The standard used to evaluate and measure land use and commercial development has always been “What is the “highest and best” use of the site. I hate this term. To me it proposes two potentially opposite parameters. Taken separately, the definitions of these two descriptions seem clear – “highest” the most intensive and economically rewarding use, and “best” – the most preferable or optimal. “Highest” I’m OK with. “Best” bothers me a lot. It’s way too subjective. Who’s best is it? I may see an undeveloped piece of land that used to be a farm and think that the “best” use, in my opinion, is to be a farm. I like farms. Someone else will see the same plot of land and believe that it would be better used as building lots. Who’s right? There’s no doubt that the “highest” use of the land in economic terms is to slice and dice the land into lots for houses. But, is that the “best use”?
The study of Economics has traditionally been expressed in numbers. Statistics have always been used to prove or disprove theorems and hypotheses. But is it reasonable to think that there are things in life that are difficult to quantify? I believe so. Esthetics are real. Serenity, privacy, safety, tradition, and peaceful surroundings all have value; but how do you enumerate or place a monetary value on them? The market often reflects values, but what if the values are not the same for everyone? Personally, privacy is very important to me. Call me an old fashioned Yankee, but I don’t like to hear and see my neighbors any more than I have to – and I have great neighbors. Other folks like to be near others in a neighborhood or a development where the homes are almost touching. These folks tell me they feel safer and more a part of that community. Go figure. My “best” is not their “best” by any stretch of the imagination! As with any subjective value, there are different points of view. How do you develop a statistic for this? Good luck.
There have been new models developed to try to place value on some of these characteristics with a device called “social cost accounting”. This works somewhat well with values that affect the market and can be seen there. Views are a good example. A view is not a physical attribute to a plot of land that can be standardized and measured quantitatively with any degree of accuracy. It can’t be measured like an acre. It’s not a soil type. It’s not a physical asset like oil or minerals. But, it adds value. The quality of the water on a shorefront lot is similar. Some folks like a sandy shallow frontage and others like a steeper drop off.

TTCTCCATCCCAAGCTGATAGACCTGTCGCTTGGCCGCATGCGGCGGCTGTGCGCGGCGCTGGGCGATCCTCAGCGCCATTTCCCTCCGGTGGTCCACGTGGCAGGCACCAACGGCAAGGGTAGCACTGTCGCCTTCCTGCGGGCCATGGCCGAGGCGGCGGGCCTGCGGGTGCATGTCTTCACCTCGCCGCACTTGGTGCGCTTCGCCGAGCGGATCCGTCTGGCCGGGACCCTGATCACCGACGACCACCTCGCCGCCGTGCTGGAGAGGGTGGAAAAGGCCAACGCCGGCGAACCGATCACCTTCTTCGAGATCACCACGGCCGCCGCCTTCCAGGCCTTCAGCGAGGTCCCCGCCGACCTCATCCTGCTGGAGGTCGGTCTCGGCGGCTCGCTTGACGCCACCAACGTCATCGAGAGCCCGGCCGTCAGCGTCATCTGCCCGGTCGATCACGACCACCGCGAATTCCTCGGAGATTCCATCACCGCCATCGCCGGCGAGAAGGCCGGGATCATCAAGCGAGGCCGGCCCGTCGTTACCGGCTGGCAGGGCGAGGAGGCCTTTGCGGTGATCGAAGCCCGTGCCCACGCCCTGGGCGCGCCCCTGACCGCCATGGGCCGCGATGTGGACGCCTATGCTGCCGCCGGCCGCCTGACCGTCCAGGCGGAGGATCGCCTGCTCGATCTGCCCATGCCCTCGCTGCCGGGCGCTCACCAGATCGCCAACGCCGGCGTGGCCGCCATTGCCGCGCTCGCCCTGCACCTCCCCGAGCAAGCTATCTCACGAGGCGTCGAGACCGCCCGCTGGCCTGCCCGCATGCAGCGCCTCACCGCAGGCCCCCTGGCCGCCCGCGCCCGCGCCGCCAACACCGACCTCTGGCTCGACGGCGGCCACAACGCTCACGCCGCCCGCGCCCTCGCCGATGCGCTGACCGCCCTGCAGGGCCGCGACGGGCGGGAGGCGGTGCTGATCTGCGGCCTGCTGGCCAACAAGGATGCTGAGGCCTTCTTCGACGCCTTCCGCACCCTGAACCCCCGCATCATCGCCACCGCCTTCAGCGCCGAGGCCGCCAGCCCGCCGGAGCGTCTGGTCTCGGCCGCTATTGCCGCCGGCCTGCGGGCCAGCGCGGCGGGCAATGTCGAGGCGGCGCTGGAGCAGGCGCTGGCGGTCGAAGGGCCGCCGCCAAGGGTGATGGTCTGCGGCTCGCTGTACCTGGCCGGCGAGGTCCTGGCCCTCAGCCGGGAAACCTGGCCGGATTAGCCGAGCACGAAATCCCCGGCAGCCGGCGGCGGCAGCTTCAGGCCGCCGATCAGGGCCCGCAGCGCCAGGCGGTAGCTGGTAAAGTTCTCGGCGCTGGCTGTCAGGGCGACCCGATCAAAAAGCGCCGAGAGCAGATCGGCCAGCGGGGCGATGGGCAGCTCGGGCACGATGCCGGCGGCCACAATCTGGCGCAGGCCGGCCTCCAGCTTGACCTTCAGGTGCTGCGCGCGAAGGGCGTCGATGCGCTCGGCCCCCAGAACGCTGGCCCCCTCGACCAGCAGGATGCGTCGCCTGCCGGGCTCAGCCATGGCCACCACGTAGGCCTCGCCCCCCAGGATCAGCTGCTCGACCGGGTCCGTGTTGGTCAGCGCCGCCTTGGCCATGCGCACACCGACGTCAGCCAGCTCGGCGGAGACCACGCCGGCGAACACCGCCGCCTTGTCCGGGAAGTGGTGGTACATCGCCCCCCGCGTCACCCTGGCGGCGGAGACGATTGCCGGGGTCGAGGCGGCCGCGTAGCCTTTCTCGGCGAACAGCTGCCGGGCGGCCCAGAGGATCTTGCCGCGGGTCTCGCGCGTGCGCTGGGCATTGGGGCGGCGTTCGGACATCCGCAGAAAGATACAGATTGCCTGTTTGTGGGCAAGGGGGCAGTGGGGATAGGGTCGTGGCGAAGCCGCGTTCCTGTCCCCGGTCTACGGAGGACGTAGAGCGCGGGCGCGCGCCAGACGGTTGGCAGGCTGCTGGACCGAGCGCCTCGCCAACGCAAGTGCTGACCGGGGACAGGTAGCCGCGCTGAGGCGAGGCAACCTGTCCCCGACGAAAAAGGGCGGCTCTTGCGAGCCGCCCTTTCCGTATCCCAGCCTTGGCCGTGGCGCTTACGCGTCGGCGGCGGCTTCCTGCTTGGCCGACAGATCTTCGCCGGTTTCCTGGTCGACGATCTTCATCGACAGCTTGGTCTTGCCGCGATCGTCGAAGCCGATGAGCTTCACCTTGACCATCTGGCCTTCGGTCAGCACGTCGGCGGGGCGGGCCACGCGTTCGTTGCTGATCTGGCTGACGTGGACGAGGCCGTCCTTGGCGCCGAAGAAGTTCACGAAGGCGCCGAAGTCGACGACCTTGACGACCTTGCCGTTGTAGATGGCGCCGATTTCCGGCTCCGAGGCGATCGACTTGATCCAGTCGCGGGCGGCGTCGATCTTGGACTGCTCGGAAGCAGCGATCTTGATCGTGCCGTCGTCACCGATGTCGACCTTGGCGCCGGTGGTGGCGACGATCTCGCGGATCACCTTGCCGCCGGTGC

This has gone little off course from my initial preposition, but it is still pertinent. “Highest” is pretty straightforward, but “Best” is anything but. So, what does this have to do with pricing your Real Estate? Remember that your “best” may not be my “best” and that value judgments come into play all the time. If you believe that your parcel of acreage is “best” used as undeveloped open land, you may consider a preservation strategy such as a conservation easement. If you don’t care, maybe it could be a development of new homes.
My point is that “HIGHEST” isn’t always everyone’s “BEST.”
Post written by: Kim Cedarstrom, Great Northern Real Estate and Business Advisors. Commercial/residential Realtor® with Roche Realty Group. E-mail: kcedarstrom@rocherealtygroup.
Kim Cedarstrom is a licensed residential and commercial Realtor© and consultant and president of Great Northern Real Estate and Business Consultants, an affiliate of Roche Realty Group offering a lakefront/residential real estate practice as well as commercial property and business sales services. Kim can be reached at email@example.com or directly at 603-520-6609.